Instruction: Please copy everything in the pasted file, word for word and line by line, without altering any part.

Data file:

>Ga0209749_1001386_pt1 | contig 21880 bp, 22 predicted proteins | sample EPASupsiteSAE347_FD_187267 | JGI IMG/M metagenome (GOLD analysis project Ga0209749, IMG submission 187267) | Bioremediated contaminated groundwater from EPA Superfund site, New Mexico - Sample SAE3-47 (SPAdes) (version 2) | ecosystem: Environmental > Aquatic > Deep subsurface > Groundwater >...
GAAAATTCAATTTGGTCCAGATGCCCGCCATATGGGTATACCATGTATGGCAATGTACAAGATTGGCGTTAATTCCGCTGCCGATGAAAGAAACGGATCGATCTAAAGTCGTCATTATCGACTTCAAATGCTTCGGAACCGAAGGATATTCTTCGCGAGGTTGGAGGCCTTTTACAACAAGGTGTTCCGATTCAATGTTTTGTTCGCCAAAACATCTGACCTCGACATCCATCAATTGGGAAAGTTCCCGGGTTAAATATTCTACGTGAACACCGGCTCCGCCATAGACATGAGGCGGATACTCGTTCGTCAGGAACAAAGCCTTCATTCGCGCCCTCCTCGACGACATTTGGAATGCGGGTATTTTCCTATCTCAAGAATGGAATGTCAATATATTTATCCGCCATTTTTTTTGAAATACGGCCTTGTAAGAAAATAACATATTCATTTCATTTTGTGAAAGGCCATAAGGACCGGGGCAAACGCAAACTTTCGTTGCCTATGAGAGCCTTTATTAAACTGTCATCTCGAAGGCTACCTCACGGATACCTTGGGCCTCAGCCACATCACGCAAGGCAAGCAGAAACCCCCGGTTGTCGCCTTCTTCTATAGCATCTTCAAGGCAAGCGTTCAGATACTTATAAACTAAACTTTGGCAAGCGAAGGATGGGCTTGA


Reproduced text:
>Ga0209749_1001386_pt1 | contig 21880 bp, 22 predicted proteins | sample EPASupsiteSAE347_FD_187267 | JGI IMG/M metagenome (GOLD analysis project Ga0209749, IMG submission 187267) | Bioremediated contaminated groundwater from EPA Superfund site, New Mexico - Sample SAE3-47 (SPAdes) (version 2) | ecosystem: Environmental > Aquatic > Deep subsurface > Groundwater >...
GAAAATTCAATTTGGTCCAGATGCCCGCCATATGGGTATACCATGTATGGCAATGTACAAGATTGGCGTTAATTCCGCTGCCGATGAAAGAAACGGATCGATCTAAAGTCGTCATTATCGACTTCAAATGCTTCGGAACCGAAGGATATTCTTCGCGAGGTTGGAGGCCTTTTACAACAAGGTGTTCCGATTCAATGTTTTGTTCGCCAAAACATCTGACCTCGACATCCATCAATTGGGAAAGTTCCCGGGTTAAATATTCTACGTGAACACCGGCTCCGCCATAGACATGAGGCGGATACTCGTTCGTCAGGAACAAAGCCTTCATTCGCGCCCTCCTCGACGACATTTGGAATGCGGGTATTTTCCTATCTCAAGAATGGAATGTCAATATATTTATCCGCCATTTTTTTTGAAATACGGCCTTGTAAGAAAATAACATATTCATTTCATTTTGTGAAAGGCCATAAGGACCGGGGCAAACGCAAACTTTCGTTGCCTATGAGAGCCTTTATTAAACTGTCATCTCGAAGGCTACCTCACGGATACCTTGGGCCTCAGCCACATCACGCAAGGCAAGCAGAAACCCCCGGTTGTCGCCTTCTTCTATAGCATCTTCAAGGCAAGCGTTCAGATACTTATAAACTAAACTTTGGCAAGCGAAGGATGGGCTTGA